Healthy: achieving good environmental and silvicultural condition in a changing climate

Key commitments:

  • We are committed to high quality silviculture and increasingly using alternatives to clear-felling.

  • We are exploring how to best steward the carbon resources locked up in both the trees and soils on the National Forest Estate.

  • We will help the estate to adapt to climate change and become more resilient to pressure.

Key priorities:

  • Tree diseases are currently a major threat. For the last five years we have been working to mitigate the impacts of Dothistroma on pine: harvesting badly infected crops, instigating early thinning to reduce the disease, and taking action to protect Caledonian pine woods. This disease is now fully factored into our management, although early thinning and the extensive restocking required after clearance comes with affordability challenges.

  • Phytophthora ramorum is currently having a major impact, especially in Dumfries and Galloway, where larch clearance is dominating our harvesting programme. This clearance is increasing harvesting costs and reducing timber income. We are working to minimise impacts on our regionally important recreation offering in Galloway Forest Park. Elsewhere, we are accelerating road planning and building to improve access to larch – we estimate that an additional civil engineering investment of £10M is needed over the next three years.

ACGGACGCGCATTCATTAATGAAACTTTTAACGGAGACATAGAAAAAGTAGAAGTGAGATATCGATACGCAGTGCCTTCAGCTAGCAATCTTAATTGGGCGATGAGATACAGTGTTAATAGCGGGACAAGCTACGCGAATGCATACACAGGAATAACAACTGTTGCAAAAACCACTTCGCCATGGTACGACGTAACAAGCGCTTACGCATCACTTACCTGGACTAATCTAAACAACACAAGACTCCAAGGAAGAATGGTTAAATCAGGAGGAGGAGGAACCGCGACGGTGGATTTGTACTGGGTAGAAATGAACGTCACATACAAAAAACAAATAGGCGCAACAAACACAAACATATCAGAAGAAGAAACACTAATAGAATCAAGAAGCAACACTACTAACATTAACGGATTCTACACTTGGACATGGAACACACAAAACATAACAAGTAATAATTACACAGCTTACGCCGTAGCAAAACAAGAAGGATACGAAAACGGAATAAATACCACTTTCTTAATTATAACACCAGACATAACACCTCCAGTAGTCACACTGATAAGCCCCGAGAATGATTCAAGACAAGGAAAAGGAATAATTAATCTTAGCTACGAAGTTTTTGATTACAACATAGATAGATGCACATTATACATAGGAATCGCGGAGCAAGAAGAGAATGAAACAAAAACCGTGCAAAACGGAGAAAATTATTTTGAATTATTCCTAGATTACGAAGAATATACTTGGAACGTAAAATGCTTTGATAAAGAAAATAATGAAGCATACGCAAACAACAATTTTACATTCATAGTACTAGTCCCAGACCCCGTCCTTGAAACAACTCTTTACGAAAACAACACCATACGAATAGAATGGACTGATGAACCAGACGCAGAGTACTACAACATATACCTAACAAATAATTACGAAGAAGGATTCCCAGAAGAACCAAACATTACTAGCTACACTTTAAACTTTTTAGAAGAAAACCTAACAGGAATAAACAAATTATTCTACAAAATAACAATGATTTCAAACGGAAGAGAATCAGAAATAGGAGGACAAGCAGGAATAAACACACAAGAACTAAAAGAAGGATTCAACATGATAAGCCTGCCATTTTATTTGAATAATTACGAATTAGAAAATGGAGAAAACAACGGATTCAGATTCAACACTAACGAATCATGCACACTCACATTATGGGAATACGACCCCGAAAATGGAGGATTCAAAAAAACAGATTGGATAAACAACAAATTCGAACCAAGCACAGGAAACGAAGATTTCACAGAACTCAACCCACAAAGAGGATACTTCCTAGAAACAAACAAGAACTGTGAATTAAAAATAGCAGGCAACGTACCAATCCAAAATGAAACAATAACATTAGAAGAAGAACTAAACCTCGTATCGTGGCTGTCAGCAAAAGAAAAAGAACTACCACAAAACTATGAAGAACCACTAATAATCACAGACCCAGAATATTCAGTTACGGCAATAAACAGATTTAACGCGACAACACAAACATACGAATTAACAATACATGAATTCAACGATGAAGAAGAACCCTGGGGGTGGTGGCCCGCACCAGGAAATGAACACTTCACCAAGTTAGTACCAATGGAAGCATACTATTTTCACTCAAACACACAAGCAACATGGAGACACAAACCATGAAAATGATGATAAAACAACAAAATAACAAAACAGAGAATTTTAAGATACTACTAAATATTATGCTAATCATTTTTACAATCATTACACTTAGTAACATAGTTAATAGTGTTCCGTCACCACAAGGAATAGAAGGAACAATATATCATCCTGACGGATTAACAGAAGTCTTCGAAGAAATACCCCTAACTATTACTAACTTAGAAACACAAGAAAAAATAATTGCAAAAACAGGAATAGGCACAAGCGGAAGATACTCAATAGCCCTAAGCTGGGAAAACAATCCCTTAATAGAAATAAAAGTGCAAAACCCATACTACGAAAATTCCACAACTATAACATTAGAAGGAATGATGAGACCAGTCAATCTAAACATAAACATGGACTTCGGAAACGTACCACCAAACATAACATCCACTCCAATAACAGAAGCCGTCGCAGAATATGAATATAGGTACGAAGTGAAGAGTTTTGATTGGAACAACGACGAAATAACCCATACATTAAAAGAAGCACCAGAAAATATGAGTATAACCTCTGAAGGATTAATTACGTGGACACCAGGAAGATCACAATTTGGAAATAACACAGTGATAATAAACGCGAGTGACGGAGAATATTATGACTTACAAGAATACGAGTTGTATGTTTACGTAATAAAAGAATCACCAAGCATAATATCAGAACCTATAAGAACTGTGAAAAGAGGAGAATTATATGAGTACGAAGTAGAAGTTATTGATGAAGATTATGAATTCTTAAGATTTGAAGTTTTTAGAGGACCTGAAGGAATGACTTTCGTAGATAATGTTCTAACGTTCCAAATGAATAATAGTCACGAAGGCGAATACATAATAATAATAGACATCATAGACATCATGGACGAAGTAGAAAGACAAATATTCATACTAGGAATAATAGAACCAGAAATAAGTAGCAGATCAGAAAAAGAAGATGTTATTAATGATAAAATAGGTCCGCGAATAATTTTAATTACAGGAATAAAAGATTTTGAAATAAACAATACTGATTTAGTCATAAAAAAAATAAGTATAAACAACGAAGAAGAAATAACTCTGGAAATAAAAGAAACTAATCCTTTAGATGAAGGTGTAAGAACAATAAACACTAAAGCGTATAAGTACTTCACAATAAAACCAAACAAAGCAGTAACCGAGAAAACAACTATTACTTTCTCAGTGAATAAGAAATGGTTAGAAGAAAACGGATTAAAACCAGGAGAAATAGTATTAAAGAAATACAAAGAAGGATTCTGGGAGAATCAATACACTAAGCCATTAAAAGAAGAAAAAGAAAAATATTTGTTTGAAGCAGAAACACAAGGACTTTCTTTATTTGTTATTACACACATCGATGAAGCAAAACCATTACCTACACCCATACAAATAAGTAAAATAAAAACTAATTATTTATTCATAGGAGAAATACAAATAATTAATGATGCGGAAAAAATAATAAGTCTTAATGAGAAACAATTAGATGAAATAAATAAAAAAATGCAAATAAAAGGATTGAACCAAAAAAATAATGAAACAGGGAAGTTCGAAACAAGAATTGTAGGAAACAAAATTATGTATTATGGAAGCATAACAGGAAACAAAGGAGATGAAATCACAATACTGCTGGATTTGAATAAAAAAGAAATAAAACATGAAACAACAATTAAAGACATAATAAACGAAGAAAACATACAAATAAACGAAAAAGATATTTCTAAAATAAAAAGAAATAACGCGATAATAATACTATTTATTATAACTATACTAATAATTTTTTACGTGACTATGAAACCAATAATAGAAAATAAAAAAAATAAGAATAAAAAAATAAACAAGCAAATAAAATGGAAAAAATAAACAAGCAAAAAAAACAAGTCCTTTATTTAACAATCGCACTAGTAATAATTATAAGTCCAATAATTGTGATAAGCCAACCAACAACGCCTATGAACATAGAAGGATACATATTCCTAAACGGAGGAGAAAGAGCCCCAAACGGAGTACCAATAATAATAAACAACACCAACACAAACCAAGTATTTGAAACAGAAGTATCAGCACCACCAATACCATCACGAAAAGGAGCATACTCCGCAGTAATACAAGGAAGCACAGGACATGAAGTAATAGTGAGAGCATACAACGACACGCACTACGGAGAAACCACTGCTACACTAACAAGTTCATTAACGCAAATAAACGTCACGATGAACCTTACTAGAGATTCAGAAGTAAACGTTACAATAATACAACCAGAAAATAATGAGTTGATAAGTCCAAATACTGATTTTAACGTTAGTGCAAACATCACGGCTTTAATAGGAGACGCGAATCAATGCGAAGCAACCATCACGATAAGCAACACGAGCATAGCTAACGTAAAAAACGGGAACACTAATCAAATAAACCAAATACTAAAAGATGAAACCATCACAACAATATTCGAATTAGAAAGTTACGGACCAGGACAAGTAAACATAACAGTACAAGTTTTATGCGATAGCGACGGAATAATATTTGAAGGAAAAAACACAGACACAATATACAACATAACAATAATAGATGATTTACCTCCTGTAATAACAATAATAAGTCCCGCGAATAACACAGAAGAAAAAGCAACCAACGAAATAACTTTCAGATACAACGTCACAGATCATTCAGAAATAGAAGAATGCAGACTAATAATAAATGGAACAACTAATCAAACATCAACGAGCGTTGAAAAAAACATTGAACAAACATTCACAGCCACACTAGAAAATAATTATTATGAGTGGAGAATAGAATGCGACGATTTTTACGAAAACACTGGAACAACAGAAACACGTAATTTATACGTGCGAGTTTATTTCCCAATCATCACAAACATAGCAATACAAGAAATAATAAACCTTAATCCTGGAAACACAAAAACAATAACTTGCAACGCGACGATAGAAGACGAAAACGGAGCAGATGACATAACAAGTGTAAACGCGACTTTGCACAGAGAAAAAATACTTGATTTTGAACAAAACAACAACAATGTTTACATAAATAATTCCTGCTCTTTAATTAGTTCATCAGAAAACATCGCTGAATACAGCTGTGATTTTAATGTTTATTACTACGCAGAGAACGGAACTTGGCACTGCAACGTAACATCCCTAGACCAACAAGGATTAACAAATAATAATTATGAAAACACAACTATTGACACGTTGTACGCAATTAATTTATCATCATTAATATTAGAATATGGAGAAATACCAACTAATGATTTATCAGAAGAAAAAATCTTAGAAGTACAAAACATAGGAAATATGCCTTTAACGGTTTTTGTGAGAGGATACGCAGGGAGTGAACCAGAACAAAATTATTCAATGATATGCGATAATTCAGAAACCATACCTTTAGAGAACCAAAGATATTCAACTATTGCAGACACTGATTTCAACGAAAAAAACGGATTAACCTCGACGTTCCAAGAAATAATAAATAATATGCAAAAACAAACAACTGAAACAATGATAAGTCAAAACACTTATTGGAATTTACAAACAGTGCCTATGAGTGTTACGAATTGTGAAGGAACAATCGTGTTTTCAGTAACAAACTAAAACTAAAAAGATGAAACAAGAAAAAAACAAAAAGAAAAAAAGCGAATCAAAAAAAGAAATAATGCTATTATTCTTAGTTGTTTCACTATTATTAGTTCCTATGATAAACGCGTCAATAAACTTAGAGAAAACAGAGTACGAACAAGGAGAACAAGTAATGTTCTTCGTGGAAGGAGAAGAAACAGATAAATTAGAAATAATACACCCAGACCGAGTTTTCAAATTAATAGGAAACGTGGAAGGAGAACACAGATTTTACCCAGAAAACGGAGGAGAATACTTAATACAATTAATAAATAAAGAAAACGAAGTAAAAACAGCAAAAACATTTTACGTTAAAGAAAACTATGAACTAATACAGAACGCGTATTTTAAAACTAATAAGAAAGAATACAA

• Along with the forestry sector, we have robust processes in place for managing the impact of storm damage to forests. However, we are increasing our focus on pre-emptive management of steep ground to mitigate risks to society of land-slips and wind blow. This 15 year, £15M programme is centred on the Great Glen, where steep rocky forested slopes rise above key transport routes. We are working in partnership with the transport authorities to manage impacts on road traffic.

  • We are committed to managing the impacts of invasive exotic species on the estate. We are four years into a massive rhododendron eradication programme, requiring detailed planning and follow-up and costing some £16 million over 12 years. We are encouraging our neighbours to follow suit in order to achieve landscape-scale removal of seed sources.

  • To increase the resilience of our forests, we are increasingly using alternatives to clearfelling and diversifying tree species where conditions allow. This can be complex and costly, particularly at the early stages, and requires intensive management of deer and other browsing animals. We have an active training programme to increase our silvicultural expertise.